For more on drug information, please see the following guidelines from ASHP.
Infusion therapy involves the administration of medication parenterally. The term “infusion therapy” can refer to drugs that are administered intravenously, but also to drugs that are given by other non-oral routes, like intramuscular injections or via epidural catheter. Infusion therapy may be required for diseases that are unresponsive to oral therapy, for medications that cannot be given via the oral route, and for patients who lack normal gastrointestinal function. Medications delivered via home infusion include antibiotics, antivirals, antifungals, cardiology medications, chemotherapy, nutrition therapy, immunosuppressive medications, specialty medications, and more. Home infusion pharmacists compound infusion medications based on a prescriber’s order, and provide those medications to patients either at home, or in outpatient infusion facilities. Home infusion pharmacists are also involved in counseling and clinical monitoring of patients receiving home infusion services.
Mary Bluthardt, PharmD, MBA, is completing a home infusion residency after recently earning her Doctor of Pharmacy. Dr. Bluthardt has compounding experience from working as a pharmacy technician, first in a hospital and then for a large home infusion pharmacy. She cites the patient-friendly practice of treating at home instead of in a hospital as one draw of home infusion. “We can treat a patient at home and set up services such as nursing, to facilitate their healing.” Pharmacists in home infusion work closely with nurses to monitor and manage patient therapy. Patients have access to a nurse and/or a pharmacist on call 24 hours a day. Home infusion pharmacies follow a team-based approach to managing patients. Dr. Bluthardt explains her passion for home infusion: “I was able to take my passion as a compounding technician and transition to a working as a pharmacist in an area of pharmacy that allows me to deliver excellent patient care in a growing field. I would encourage anyone interested in home infusion pharmacy to shadow or complete a rotation at a home infusion site to see all of the benefits we can provide to our patients in a non-traditional setting.”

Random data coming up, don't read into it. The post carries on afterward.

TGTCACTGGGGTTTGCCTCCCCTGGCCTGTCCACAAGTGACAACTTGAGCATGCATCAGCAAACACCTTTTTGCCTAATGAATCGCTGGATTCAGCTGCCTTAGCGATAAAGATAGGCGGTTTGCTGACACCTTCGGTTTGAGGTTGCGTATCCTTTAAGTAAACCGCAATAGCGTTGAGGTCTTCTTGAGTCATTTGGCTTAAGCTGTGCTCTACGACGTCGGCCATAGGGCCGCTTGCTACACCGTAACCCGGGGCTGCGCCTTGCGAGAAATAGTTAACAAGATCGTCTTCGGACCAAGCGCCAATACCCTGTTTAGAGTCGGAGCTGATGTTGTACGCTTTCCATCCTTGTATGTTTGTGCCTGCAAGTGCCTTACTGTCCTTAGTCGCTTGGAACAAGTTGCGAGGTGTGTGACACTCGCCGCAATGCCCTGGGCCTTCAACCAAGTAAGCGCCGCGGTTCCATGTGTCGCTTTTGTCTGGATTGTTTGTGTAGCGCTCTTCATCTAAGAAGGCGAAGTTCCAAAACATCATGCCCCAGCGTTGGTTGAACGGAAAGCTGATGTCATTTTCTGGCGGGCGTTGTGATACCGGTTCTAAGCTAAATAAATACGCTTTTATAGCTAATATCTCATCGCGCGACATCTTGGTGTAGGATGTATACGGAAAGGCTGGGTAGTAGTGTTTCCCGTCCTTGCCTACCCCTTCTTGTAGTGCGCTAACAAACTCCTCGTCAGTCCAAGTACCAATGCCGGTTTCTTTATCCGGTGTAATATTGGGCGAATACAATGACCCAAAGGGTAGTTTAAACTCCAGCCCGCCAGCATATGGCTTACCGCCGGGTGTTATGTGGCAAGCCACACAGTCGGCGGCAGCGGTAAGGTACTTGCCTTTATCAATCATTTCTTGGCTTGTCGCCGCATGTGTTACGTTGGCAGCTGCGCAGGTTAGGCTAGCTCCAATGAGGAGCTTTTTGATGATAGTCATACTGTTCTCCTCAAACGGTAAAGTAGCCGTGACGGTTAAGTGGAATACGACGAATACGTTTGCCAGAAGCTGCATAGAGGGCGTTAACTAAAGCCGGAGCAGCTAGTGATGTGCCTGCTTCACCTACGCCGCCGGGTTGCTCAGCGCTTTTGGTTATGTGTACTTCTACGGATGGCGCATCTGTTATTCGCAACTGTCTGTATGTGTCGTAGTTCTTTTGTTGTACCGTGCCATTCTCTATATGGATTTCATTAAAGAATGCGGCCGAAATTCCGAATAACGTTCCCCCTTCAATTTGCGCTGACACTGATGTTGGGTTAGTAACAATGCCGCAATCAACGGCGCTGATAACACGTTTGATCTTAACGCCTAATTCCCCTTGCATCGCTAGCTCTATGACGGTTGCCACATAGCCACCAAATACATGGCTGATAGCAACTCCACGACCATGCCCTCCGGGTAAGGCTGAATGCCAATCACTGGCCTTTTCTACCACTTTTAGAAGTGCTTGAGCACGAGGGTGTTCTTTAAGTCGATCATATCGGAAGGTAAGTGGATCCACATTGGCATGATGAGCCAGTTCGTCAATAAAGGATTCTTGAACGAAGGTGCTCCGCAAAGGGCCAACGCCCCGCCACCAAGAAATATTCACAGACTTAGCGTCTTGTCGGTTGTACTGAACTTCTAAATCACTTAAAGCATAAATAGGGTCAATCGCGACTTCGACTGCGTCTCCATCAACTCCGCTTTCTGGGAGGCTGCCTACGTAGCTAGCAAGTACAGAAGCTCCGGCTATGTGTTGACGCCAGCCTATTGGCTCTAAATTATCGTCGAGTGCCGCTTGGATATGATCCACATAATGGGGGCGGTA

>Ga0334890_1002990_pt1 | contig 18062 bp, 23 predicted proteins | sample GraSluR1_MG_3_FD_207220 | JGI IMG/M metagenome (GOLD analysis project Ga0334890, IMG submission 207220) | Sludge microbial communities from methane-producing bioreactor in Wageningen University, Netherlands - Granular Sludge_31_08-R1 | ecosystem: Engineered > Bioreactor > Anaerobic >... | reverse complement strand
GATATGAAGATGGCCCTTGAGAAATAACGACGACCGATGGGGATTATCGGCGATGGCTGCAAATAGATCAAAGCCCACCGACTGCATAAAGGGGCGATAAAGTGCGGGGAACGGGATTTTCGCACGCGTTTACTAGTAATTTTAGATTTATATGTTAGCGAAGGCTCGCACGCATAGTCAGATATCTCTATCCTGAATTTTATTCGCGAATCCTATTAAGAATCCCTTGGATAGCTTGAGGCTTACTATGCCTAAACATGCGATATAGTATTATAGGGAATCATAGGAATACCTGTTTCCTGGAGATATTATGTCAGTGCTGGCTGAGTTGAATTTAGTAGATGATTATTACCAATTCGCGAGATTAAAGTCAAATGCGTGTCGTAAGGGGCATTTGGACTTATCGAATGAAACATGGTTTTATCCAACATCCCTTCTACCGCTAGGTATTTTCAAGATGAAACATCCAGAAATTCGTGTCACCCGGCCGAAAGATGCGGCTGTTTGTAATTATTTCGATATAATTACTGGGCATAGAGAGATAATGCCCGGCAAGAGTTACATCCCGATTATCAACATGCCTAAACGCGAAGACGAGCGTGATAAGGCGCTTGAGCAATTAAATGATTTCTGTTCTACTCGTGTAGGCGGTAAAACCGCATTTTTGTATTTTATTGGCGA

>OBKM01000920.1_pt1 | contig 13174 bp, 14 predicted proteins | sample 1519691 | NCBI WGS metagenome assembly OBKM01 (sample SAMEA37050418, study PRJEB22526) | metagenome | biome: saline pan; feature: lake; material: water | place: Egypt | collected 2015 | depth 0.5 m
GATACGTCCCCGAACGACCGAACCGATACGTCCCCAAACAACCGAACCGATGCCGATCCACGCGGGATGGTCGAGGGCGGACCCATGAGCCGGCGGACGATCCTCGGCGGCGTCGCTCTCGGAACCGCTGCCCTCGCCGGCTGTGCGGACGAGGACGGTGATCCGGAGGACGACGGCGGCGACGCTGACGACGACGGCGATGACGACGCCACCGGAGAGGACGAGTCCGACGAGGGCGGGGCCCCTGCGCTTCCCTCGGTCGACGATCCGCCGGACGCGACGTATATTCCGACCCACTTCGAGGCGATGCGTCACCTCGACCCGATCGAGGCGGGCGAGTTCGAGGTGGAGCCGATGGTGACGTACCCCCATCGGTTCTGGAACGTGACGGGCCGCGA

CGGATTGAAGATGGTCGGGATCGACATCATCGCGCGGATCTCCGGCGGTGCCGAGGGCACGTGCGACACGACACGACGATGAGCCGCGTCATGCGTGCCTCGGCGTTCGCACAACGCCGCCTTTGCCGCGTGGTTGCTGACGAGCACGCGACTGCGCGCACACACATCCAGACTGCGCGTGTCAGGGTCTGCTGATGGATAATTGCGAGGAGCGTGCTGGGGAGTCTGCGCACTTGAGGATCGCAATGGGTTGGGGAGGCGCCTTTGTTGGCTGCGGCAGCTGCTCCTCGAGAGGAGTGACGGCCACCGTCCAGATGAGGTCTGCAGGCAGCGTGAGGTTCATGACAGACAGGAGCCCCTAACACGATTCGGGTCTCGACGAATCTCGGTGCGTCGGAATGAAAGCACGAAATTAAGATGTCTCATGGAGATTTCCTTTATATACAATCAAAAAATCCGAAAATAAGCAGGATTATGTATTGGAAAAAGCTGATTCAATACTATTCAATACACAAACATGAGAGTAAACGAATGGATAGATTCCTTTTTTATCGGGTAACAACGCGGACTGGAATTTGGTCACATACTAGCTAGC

For more information about home infusion pharmacy, please visit the National Home Infusion Association.
Hospital, or health-system pharmacy is concerned with the distribution of medications to patients in both inpatient and outpatient settings. Although hospital pharmacy is traditionally associated with the care of patients staying in the hospital, many hospitals and health-systems have expanded their services to include providing medications for patients to take home with them after a hospitalization and filling prescriptions for outpatients.
On the inpatient side of health-system pharmacy, patients are often complicated and take multiple medications. A hospital staff pharmacist has exposure to medications for many conditions, including oncology drugs, intravenous (IV) therapy, total parenteral nutrition (TPN), antibiotics, pain medications, and much more. The responsibilities of an inpatient staff pharmacist include dispensing medications, drug therapy monitoring, sterile and non-sterile compounding, supervising technicians, making purchasing and inventory decisions, and serving as a resource to the medical and nursing staffs. Amanda Ingram, PharmD, Director of Pharmacy for two hospitals in West Texas, shares that her role allows her to practice at both ends of the pharmacy spectrum – inpatient and outpatient. She gets to know her patients and counsel members of the community while also working with the clinical team in the hospital.